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Let me tell you something. A man ain’t a goddamn ax. Chopping, hacking, busting every goddamn minute of the day. Things get to him. Things he can’t chop down because they’re inside.

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And if she thought anything, it was No. No. Nono. Nonono. Simple. She just flew. Collected every bit of life she had made, all the parts of her that were precious and fine and beautiful, and carried, pushed, dragged them through the veil, out, away, over there where no one could hurt them. Over there. Outside this place, where they would be safe.

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Everybody knew what she was called, but nobody anywhere knew her name. Disremembered and unaccounted for, she cannot be lost because no one is looking for her, and even if they were, how can they call her if they don't know her name? Although she has claim, she is not claimed.

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There're no clouds here.
If they put an iron circle around your neck I will bite it away. Beloved.    I will make you a round basket.     You're back. You're back. Will we smile at me ?   Can't you see I'm smiling?
I love your face.
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White people believed that whatever the manners, under every dark skin was a jungle. Swift unnavigable waters, swinging screaming baboons, sleeping snakes, red gums ready for their sweet white blood. In a way ... they were right ... But it wasn’t the jungle blacks brought with them to this place ... It was the jungle whitefolks planted in them. And it grew. It spread ... until it invaded the whites who had made it ... Made them bloody, silly, worse than even they wanted to be, so scared were they of the jungle they had made. The screaming baboon lived under their own white skin; the red gums were their own.

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Risky, thought Paul D, very risky. For a used-to-be-slave woman to love anything that much was dangerous, especially if it was her children she had settled on to love. The best thing, he knew, was to love just a little bit, so when they broke its back, or shoved it in a croaker sack, well, maybe you'd have a little love left over for the next one.

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He knew exactly what she meant: to get to a place where you could love anything you chose  -  not to need permission for desire  -  well now, that was freedom.

TM’s definition of freedom - fb/nobelprize
beloved 1987

IL ROMANZo piu' importante di Toni Morrison, edito nel 1987 e che le apri' la strada al Nobel del 1993. Si intitola 'Amore' quello pubblicato dopo e in cui il titolo, ancora una volta, sottolinea una mancanza, un desiderio

quello appunto di sentimenti veri, positivi, in un mondo in in cui sembrano mancare del tutto. Il primo analizzava i rapporti tra padroni e schiavi, questo quelli tra uomini e donne nere, spesso non meno violenti e mercificati, prima della presa di coscienza e la rivoluzione degli anni '60.    Quel che racconta oggi questa scrittrice di colore, sempre intensa e lucida, e' una societa' che la segregazione razziale aveva reso piu' solidale e eguale, mettendo assieme e sullo stesso piano uomini di levatura e classi diverse, ma anche piu' chiuso e legato a costumi omogenei e difficili da modificare, in cui le donne erano oggetti, viste e usate come mezzo di scambio e di piacere da padri e mariti padroni. Una societa' colta in un momento di passaggio, tra gli anni quaranta e le prime timide manifestazioni per i diritti civili anni sessanta, tra linciaggi e presa di coscienza civile e personale del 'black is beautiful'.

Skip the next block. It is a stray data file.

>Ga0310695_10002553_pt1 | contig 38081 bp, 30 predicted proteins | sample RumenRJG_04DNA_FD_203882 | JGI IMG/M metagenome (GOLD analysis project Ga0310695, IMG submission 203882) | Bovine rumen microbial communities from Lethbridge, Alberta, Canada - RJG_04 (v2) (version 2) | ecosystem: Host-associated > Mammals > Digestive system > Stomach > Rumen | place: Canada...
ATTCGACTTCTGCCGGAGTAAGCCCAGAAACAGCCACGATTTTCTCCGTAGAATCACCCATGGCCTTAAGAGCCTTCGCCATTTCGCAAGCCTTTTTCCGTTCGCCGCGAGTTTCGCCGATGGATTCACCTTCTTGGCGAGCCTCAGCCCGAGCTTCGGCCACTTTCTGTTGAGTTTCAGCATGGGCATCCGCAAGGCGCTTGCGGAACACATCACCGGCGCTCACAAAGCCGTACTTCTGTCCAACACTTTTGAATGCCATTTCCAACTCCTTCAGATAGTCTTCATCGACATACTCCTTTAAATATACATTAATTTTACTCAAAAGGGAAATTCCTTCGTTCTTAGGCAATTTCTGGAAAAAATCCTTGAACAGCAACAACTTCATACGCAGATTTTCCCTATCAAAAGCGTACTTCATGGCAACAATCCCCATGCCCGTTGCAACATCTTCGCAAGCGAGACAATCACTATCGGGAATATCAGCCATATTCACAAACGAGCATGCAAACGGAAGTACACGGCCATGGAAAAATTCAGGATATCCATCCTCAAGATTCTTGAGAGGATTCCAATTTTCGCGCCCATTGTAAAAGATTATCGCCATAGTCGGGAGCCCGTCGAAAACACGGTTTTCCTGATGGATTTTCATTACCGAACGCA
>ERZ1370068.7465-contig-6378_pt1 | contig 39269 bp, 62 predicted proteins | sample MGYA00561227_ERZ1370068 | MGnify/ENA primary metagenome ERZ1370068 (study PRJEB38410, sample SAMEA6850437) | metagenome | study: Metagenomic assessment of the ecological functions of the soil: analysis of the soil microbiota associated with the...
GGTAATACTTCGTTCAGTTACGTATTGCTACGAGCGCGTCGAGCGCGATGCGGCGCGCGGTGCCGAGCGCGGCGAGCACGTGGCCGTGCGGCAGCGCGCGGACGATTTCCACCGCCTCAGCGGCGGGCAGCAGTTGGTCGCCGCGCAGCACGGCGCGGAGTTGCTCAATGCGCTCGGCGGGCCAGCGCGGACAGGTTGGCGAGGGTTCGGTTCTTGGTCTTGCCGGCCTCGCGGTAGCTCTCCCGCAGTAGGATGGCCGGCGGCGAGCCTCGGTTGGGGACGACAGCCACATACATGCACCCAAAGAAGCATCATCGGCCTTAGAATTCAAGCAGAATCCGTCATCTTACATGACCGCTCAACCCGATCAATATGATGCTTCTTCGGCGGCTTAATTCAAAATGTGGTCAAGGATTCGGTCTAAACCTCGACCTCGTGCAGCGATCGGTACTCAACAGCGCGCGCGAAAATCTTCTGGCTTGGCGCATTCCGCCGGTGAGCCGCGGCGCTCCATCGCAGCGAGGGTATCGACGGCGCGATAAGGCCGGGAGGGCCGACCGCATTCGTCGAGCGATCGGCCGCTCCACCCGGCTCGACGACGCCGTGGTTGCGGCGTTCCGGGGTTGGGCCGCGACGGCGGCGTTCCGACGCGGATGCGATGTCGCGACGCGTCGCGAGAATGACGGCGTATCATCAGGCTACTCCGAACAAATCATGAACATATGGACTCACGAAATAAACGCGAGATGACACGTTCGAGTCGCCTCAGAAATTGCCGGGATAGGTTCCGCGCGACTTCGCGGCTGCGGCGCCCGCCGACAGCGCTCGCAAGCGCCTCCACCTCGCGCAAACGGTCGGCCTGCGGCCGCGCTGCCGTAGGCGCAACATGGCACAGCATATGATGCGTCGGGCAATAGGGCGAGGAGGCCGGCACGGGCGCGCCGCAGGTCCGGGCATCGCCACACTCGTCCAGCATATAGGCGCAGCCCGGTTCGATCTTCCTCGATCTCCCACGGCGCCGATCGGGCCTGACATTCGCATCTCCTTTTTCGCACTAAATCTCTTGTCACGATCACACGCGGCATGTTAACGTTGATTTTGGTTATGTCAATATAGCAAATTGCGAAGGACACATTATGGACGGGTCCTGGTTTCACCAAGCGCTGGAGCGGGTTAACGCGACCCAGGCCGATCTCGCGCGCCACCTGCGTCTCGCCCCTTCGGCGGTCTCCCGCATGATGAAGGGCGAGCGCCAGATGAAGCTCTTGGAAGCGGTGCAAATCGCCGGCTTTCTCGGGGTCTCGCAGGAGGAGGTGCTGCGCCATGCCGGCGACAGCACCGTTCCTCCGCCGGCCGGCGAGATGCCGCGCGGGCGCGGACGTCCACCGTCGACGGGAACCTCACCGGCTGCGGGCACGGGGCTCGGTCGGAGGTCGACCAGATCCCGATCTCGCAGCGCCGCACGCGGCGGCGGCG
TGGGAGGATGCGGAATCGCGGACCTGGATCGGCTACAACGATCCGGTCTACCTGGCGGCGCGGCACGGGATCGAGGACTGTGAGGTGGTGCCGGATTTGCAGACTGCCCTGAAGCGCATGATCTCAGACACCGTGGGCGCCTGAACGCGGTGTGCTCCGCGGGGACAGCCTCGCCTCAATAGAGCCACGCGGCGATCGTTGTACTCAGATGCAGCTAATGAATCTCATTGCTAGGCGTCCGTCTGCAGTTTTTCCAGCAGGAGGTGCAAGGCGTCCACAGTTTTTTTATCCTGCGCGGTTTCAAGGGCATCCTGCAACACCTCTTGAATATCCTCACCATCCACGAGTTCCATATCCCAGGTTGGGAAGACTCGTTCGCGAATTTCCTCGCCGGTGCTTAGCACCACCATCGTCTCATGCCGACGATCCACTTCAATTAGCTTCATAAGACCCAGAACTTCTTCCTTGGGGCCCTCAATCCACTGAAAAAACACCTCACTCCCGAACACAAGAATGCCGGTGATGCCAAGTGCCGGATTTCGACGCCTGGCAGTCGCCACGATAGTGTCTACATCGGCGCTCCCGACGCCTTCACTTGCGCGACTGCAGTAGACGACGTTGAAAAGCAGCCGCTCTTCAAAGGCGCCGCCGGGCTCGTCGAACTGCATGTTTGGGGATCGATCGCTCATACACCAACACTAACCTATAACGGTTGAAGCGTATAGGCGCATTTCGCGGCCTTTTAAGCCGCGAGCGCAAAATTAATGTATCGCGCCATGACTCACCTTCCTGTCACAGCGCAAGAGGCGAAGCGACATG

ansa

I bianchi credevano che

qualunque fosse il livello di educazione, sotto ogni pelle scura si nascondesse una giungla.    Acque vorticose non navigabili, babbuini che si dondolavano gridando, serpenti addormentati, gengive rosse pronte a succhiare il sangue dolce dei bianchi.    In un certo senso, però, avevano ragione. Più la gente di colore si sforzava di convincerli di quanto fosse gentile, intelligente, affettuosa, e umana, più essa si usava a pretesto per persuadere i bianchi di qualcosa che i neri credevano fosse fuori discussione, e più la giungla dentro si faceva fitta e intricata. Ma non era la giungla che i neri avevano portato con sé in quel posto dall’altro posto (vivibile). Era la giungla che i bianchi avevano piantato dentro di loro. E si allargava, si allargava prima, durante e dopo la vita.

She is a friend of mind. She gather me, man.   The pieces I am, she gather them and give them back to me in all the right order.   It's good, you know, when you got a woman who is a friend of your mind .

PANNOCCHIE DI GRANO

A Paul F piaceva arrostito, a Paul A piaceva bollito e adesso Paul D non riusciva più a ricordarsi come avevano poi cucinato quelle pannocchie di grano, non ancora abbastanza mature da poter essere mangiate. Si ricordava di come aveva separato la peluria per arrivare in cima, con la punta dell'unghia appena sotto la superficie, in modo da non scalfire neppure un chicco . Sethe si ricordò di quel suono lacerante che si sentiva quando la guaina stretta della pannocchia veniva giù e che le aveva sempre fatto pensare a una cosa dolorosa . Non appena la prima striscia del cartoccio era giù, il resto seguiva docilmente e la pannocchia gli cedeva le sue fila timide, finalmente scoperte. Com'erano liberi quei fiori di seta. Come scorreva subito libero quel profumo imprigionato . Qualsiasi cosa i denti e le dita umide potessero anticipare, non c'era alcuna spiegazione per il modo in cui quella semplice gioia riusciva a scuotere una persona .